“Engagement” cues (= playtime) are all the positive signs and body language, telling you that your baby is enjoying an experience. Engagement cues are designed to attract and hold your attention, so that you will continue to be involved with your baby.

“Disengagement” cues (= I am tired and need to go to sleep) are the signs your baby gives you when he has had enough of a situation. They tell you that your baby needs a break from whatever is happening and it is time to withdraw the stimulation. A disengagement cue is a good indication your baby is tired!

Getting to know your baby is a gradual and ongoing learning process. Looking for the cues your baby is giving is just another way to learn about them. Understanding your baby can make caring for him less stressful and more enjoyable.

7. Parents mistaken tired signs for colic, reflux or wind

 Generally, following a wakeful period, your baby will start to become tired and begin to show you signs that they are ready for sleep. Learning how to recognise these signs may take a little while, as they are generally quite subtle and can be easily overlooked.


Begin to cycle their arms and legs (jerky movements)

Change in mood (happy to grizzling/crying)


Staring into space

Clenching of their fists

Scratching their face/pull at their ears

Sucking their fingers/fists for comfort

When slightly older they may….

Bury their face in your chest

Rub their eyes

Become visibly less coordinated

If held, they’ll arch their back or lean backwards

8. Parents withhold solids

 Australian Dietary Guidelines for Children and Adolescents and Infant Feeding Guidelines recommend that infants be exclusively breastfed or formula fed to around 6 months of age. Somewhere around 6 months, but not before 4 months, depending on growth and development, an infant will be ready for solid foods. These guidelines are always under review as recent scientific reports are suggesting that delaying the introduction of solids until 6 months may increase the risk of allergy. They suggest that solids should be introduced from around 4 months.

9. Parents seek too many opinions of others

It does NOT matter how you birth your baby: naturally, emergency caesarean, elective caesarean, epidural, no pain relief, all the pain relief available, if you were induced or spontaneously went into labour, water birthed, home birthed, public or private care. It does NOT matter how you feed your baby: breastfeeding or bottle feeding, expressing or a bit of everything. It does NOT matter where your baby sleeps: in your room, in its own room, in a cot or bassinet. It does NOT matter if you swaddle or do not swaddle, demand feed or are trying to get your baby into a routine. What DOES matter is that you have all BIRTHED beautiful baby’s and love them to bits. You all love, care for and cuddle your baby’s and do what works for them AND your family. It does NOT matter if you return to work within a month, 6 months or never. What DOES matter is that you ask for help if and when you need it.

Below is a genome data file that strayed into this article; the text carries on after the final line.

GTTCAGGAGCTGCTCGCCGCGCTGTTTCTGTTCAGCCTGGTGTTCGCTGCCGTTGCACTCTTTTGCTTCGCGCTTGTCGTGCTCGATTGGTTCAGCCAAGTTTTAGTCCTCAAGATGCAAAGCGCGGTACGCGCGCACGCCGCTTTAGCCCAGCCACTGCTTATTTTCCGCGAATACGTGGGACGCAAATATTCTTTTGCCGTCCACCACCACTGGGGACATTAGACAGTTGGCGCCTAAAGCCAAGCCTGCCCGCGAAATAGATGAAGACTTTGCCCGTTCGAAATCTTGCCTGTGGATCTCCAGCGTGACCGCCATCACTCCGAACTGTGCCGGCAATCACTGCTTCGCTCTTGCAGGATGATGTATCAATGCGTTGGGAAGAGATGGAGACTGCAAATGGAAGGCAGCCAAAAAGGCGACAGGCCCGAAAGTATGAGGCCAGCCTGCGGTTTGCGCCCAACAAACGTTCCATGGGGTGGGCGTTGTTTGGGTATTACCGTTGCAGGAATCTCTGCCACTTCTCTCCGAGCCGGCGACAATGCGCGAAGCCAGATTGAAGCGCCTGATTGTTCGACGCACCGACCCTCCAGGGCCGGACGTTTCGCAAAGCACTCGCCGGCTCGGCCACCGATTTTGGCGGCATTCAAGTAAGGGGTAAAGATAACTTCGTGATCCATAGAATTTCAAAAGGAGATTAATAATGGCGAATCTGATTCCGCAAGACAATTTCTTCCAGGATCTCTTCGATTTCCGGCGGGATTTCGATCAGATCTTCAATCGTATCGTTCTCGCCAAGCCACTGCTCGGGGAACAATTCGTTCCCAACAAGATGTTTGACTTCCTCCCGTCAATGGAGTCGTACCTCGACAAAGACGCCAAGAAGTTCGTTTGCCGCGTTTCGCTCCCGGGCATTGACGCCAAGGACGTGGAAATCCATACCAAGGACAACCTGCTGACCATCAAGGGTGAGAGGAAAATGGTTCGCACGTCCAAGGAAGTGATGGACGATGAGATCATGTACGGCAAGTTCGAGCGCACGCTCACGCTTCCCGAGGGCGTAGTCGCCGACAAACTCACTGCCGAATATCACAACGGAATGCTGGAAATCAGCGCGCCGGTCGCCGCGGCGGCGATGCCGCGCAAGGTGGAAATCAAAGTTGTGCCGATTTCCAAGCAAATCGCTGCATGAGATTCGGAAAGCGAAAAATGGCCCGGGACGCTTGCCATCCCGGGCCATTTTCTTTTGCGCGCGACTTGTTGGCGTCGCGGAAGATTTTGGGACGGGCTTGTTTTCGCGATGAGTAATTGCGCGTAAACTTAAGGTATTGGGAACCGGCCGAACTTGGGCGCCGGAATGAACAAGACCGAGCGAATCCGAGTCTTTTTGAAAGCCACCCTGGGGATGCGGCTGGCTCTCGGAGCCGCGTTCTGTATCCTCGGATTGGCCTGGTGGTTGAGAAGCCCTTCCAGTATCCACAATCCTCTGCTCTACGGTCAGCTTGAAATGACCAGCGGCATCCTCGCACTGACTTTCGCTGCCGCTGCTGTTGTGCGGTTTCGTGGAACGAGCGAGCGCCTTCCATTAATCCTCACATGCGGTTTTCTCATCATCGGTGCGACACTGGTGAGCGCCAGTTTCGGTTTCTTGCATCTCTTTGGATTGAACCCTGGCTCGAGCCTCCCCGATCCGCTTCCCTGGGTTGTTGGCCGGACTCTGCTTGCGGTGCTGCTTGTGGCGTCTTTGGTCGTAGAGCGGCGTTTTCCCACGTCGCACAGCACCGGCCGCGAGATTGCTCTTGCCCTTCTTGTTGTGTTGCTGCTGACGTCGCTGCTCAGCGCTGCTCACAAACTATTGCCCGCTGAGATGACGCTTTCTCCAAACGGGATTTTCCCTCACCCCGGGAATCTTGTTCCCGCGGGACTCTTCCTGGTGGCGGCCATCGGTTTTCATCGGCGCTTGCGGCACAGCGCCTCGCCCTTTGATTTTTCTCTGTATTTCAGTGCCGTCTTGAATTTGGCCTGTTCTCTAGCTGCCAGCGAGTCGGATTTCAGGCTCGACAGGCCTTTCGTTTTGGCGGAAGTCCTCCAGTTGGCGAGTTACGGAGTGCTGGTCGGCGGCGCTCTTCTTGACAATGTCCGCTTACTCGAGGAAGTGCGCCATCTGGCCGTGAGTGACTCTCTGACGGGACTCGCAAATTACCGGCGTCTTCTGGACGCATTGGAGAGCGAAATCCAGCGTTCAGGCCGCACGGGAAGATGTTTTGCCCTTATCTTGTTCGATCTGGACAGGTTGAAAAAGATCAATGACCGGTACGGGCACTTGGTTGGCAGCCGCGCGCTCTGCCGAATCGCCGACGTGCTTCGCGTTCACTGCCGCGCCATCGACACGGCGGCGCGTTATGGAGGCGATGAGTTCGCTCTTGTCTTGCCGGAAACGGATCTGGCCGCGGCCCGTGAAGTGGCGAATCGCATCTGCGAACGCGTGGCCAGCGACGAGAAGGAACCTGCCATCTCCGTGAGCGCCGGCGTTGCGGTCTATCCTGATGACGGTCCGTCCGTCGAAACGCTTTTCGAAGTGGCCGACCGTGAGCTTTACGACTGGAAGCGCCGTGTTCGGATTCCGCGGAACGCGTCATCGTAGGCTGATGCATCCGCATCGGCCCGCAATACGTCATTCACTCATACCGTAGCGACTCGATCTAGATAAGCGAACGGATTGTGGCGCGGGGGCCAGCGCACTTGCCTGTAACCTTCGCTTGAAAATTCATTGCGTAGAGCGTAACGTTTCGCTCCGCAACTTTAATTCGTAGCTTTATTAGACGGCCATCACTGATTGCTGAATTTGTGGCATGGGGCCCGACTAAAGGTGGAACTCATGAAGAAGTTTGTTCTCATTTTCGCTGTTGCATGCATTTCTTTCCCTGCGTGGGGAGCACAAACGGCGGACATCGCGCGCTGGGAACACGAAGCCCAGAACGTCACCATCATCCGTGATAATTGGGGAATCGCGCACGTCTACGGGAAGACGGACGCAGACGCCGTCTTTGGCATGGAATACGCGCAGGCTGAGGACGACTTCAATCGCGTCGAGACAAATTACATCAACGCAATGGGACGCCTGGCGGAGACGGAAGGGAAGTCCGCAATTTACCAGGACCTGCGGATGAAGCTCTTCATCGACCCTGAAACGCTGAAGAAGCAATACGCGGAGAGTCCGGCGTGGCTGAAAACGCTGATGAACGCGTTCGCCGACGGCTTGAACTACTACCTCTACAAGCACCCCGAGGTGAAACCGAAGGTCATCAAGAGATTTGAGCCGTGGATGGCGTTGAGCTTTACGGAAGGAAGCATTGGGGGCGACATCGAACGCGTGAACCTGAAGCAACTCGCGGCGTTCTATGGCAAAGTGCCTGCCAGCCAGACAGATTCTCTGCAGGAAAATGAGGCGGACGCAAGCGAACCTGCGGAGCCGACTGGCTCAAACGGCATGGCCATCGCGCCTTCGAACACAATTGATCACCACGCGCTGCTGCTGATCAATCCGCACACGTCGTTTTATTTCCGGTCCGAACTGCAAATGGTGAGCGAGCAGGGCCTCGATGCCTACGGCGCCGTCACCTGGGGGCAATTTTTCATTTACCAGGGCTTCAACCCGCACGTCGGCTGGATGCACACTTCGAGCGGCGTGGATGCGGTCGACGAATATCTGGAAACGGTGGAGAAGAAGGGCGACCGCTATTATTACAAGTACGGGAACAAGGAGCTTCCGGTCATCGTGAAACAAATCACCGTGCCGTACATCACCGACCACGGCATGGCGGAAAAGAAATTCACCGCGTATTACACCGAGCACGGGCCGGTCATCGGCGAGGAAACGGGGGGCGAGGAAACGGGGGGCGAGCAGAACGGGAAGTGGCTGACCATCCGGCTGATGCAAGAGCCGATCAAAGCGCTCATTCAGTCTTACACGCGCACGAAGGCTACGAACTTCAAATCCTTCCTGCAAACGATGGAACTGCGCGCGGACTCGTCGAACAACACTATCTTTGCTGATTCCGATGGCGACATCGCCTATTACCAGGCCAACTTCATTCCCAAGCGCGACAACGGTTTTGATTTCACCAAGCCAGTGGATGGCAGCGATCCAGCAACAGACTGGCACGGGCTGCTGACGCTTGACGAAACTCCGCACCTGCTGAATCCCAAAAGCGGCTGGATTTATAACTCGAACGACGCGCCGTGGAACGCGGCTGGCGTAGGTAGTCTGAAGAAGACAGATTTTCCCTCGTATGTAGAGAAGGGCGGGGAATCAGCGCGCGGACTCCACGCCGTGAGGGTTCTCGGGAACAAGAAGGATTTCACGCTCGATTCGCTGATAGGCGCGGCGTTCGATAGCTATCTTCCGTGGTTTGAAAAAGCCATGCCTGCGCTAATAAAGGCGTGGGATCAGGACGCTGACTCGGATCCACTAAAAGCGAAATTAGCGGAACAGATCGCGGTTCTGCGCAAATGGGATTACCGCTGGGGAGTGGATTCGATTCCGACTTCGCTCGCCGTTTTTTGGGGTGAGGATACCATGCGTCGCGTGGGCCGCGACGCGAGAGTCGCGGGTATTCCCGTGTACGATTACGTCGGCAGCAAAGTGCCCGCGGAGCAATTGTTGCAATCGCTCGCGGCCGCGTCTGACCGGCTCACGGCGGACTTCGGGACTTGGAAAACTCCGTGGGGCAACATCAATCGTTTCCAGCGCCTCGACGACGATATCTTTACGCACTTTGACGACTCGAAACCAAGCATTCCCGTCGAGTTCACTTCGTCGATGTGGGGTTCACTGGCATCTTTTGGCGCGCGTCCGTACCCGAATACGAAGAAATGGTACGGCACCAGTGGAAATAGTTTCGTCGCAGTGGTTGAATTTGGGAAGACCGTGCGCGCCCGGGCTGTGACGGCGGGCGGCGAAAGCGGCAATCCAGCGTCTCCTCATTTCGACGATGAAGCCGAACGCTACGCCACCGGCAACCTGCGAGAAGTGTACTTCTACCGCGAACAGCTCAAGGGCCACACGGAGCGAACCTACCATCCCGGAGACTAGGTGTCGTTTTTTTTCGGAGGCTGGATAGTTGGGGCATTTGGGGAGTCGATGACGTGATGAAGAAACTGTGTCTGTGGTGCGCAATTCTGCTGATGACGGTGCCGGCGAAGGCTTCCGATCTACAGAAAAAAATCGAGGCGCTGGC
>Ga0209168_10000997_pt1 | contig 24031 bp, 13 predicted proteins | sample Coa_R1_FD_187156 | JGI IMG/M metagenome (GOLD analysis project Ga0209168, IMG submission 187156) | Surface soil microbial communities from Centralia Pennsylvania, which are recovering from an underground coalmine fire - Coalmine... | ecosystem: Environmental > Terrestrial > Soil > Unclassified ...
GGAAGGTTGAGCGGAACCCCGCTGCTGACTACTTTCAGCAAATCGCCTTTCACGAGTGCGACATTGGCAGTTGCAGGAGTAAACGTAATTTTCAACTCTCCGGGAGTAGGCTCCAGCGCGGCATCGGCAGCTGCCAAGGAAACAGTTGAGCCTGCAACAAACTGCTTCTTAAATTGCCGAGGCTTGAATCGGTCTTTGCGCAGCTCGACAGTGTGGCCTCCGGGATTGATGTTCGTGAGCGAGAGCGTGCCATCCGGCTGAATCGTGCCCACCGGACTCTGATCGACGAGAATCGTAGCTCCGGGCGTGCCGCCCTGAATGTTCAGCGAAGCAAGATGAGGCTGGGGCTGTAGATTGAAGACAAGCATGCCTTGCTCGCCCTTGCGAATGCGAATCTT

Parenting is the most amazing experience and yet, in the same breath, it can also be one of the hardest roles you may ever experience. We should NEVER judge each other on our choices. Support each other and congratulate each other on what amazing jobs you are all doing for your beautiful baby’s.
It breaks my heart when I see the pressures my parents put on themselves for what they believe ‘should’ have happened or what they ‘should’ be doing.  Parenting is one of the hardest jobs you will ever have, we all make mistakes and we all learn from them.  What worked for your mum, sister, best friend, neighbour or even for professionals … may not work for you.  I have found that parents need to trust their own instincts.  When they do …. The family thrives.  When parents are too busy trying to do everything ‘right’ they don’t enjoy their babies. STOP, BREATH and enjoy your baby.  This time is precious.  It doesn’t matter if your baby has been in the same clothes they slept in, it doesn’t matter that you decided it was all too hard you too stayed in your PJ’s all day, play with your baby, sleep when the baby sleeps. Resist the urge to do the dishes and other household chores. I know, this is easier said than done. Although resting might feel like a waste of time when there is so much that needs to be done, it will keep you refreshed and if breastfeeding will do wonders for your milk supply.  …. What matters is that you enjoy your baby.

10. Parents do not ask for help

 It is not impossible to raise a child all by yourself and it may or may not take a village: but it asking for help can certainly make a huge difference. BUT to get that help you have to ask.

Join a parents group. Getting together with other new parents is one of the most important support networks you can have. These groups can be established through your antenatal classes, community groups (www.playgroupaustralia.com.au/qld) and postnatal exercise classes such as Mummylicious fitness (http://mummyliciousfitness.com.au).  Accept all offers of help / Ask for help from family and friends.  Parenting can be overwhelming at times and completely exhausting. This isn’t helped when we place unrealistic expectations on ourselves.  Asking or accepting help should never been seen as failure.  No parent is perfect. If you have sleep and settling or breastfeeding issues …. Or just general parenting questions contact Parents 2 B